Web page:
Developing a payroll process will help you stay informed of everything from pay periods to overtime schedules. Probably most important, it will keep you in control of your budget. With a payroll process in place, you can manage and report on payroll with accuracy in a fraction of the time. It will also help you respond to employees coming to you with complaints or errors after you distribute paychecks. As you develop your process, consider the following steps:

  • Establish your payroll timeline. Create a payroll processing schedule that allows room to both process payroll and correct any errors before employee paychecks are due.
  • Stay in control of your budget by developing an approval process with your managers for hours worked.
  • Conduct audits during the pay period to verify the data (especially important if your office allows managers to approve hours worked).
  • Review anything a manager may have overlooked that could result in overtimes hours exceeding the payroll budget.
  • Update any necessary employee changes that may affect payroll like a change in employee FLSA classification, change of address, etc.
  • Perform any pay adjustments required for the pay period. This could include bonuses, commissions, and raises, or any alterations to deductions and health benefits.
  • Import timekeeping data and calculate pay. Ideally, this should be within your automated payroll system. Don’t forget to include vacation and overtime hours in your calculations.
  • Review payroll reports including the preliminary payroll report and the trend line of payroll expense by department.
  • Backup your data. With payroll software, your data should back up automatically, just archive it for your records.
  • Deposit taxes and verify transmission to the IRS.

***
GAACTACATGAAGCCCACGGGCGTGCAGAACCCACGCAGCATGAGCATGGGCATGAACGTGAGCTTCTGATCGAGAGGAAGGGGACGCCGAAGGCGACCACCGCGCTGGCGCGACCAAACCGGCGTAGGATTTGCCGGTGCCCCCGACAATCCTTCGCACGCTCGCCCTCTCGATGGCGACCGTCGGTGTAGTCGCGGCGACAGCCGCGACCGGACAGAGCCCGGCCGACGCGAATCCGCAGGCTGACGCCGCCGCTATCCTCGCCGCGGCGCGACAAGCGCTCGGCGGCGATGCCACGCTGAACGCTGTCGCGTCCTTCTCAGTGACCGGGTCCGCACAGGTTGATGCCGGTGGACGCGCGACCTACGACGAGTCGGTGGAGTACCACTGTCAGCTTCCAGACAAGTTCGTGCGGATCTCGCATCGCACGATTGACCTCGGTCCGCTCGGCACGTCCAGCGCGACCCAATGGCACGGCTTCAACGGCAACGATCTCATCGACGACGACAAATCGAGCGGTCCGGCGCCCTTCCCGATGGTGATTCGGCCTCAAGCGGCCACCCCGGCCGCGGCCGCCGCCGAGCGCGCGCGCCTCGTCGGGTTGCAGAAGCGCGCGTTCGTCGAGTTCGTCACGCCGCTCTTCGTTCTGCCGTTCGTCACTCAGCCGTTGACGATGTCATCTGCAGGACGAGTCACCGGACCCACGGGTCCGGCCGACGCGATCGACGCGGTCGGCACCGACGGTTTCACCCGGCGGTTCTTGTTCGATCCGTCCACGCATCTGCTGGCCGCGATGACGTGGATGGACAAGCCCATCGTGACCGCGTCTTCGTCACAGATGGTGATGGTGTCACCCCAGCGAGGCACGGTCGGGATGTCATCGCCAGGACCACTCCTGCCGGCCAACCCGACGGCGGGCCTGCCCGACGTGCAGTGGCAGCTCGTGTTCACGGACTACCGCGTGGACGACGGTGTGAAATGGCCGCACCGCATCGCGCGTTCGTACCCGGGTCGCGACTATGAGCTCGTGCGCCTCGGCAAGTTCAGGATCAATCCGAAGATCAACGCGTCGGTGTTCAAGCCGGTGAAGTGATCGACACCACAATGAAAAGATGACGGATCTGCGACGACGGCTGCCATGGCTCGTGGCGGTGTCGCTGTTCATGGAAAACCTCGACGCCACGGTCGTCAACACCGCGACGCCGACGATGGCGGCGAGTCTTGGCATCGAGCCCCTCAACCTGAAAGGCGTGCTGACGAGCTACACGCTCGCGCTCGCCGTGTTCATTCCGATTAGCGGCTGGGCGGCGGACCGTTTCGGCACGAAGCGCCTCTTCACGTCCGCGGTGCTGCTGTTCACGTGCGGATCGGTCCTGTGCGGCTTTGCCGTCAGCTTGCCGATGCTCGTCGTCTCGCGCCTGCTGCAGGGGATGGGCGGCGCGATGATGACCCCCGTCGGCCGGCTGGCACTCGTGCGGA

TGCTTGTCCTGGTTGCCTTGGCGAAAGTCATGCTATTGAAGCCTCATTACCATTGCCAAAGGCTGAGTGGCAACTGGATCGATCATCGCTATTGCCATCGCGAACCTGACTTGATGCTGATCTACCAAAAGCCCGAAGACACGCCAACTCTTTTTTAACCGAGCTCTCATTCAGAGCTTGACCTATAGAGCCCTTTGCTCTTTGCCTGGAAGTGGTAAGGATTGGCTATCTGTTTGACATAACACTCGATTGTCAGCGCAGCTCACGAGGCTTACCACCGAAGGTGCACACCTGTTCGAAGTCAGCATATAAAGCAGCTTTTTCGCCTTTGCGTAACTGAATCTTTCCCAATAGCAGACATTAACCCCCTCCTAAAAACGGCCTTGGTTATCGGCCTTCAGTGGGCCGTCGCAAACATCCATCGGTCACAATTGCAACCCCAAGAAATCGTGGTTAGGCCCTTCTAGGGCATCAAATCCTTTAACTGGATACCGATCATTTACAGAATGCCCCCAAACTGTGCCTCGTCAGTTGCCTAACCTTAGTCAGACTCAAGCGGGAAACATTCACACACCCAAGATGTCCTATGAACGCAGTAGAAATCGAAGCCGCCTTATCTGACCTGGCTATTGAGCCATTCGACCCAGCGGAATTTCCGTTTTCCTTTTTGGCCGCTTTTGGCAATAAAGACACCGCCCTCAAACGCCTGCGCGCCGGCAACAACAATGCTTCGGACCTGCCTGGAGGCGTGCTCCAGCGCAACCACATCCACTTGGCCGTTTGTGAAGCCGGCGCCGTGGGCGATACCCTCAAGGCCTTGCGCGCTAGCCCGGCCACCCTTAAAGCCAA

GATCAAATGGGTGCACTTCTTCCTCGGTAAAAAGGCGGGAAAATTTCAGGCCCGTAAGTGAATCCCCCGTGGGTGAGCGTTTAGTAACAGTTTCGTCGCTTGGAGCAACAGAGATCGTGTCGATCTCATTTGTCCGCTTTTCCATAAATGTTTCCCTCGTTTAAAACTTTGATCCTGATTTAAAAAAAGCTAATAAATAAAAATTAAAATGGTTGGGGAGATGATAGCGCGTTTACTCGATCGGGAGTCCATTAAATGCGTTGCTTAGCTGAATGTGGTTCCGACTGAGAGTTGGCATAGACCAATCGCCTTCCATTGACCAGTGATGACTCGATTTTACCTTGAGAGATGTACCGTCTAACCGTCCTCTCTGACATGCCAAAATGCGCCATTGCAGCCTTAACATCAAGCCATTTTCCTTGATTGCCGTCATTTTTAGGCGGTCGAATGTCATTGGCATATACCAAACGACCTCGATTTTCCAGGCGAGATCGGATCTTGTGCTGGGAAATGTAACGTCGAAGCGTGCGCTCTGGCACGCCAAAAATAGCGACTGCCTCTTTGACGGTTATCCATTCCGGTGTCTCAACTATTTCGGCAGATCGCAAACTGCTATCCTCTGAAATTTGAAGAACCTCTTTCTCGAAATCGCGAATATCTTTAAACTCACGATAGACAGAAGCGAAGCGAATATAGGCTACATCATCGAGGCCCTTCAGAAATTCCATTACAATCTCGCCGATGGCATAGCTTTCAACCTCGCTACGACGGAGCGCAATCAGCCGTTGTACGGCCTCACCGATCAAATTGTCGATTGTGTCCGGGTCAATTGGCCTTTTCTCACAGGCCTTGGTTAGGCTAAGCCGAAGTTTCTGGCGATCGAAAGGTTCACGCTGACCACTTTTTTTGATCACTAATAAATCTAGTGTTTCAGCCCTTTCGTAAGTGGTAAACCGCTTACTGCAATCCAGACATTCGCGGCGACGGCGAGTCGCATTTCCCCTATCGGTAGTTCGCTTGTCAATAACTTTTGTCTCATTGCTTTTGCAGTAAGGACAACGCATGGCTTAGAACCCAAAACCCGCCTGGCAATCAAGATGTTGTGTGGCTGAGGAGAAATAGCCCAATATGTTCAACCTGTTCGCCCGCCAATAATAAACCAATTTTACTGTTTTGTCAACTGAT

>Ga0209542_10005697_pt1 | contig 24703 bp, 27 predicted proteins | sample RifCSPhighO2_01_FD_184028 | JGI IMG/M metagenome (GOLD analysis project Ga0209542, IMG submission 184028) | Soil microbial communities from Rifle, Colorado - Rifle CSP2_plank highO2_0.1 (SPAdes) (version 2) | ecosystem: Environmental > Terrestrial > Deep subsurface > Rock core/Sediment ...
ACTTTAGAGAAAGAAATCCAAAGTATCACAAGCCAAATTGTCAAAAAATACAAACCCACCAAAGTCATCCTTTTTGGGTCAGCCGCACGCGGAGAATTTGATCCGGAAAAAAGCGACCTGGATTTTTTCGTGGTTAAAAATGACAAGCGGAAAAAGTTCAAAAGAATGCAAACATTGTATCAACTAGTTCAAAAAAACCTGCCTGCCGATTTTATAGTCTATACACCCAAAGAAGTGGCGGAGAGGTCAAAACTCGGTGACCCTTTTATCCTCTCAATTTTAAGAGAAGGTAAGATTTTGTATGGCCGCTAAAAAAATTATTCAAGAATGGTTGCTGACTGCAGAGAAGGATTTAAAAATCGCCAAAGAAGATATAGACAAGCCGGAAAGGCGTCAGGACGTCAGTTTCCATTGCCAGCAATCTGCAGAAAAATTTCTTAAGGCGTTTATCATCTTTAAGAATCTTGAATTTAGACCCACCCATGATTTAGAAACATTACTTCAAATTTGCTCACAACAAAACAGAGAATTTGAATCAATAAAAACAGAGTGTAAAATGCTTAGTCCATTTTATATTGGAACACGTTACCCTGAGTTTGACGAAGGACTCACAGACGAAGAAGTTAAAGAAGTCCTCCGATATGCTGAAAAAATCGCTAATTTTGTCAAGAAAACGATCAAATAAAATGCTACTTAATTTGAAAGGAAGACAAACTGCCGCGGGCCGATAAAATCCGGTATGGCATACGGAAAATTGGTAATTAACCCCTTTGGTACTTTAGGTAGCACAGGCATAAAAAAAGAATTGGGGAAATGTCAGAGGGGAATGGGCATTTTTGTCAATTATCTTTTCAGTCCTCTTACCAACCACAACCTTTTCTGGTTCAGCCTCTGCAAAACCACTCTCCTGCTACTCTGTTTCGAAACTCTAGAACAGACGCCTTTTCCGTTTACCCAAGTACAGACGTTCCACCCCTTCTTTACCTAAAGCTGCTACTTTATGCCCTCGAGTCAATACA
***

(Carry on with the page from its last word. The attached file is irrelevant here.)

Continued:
• Keep time cards accessible to review with employees questioning their pay for the period.

Establish payroll policies

No process can be successful without some guidelines to keep things running the way they should. It is important to have clear, standardized rules for your payroll process. A lot of this will depend on your organization and your team. No matter what your payroll process consists of, you need to have clear rules and policies that everyone follows.

 

Stick with your process

Once you take the time to develop a payroll process, stick with it. No plan, no diet, no fitness regimen, no goals can ever work if you don’t stick to the plan. Document every step of your process and who may be involved. Make note of any approvals needed and who has authority. You will also need to inform managers within your office of the payroll process and any changes in policy (or give them a friendly reminder of the policies in place). Encouraging managers to stick with the process will help you and your team in the long run.

 

Integrate HR & Payroll

HR and payroll are closely connected—why not integrate their systems to minimize errors and maximize communication and efficiency? Integrate systems where you can and make things easier for you and your team. With an integrated Human Resources management system, you can have time and attendance, payroll, ACA compliance management, and core HR all in one place.

 

Tired of payroll taking up all your time? Get the Guide to Saving Time on Payroll and learn the best practices, tips, and hacks to help you manage payroll effiiciently and effectively. 

payroll manager's guide

Topics: Payroll, Time and Attendance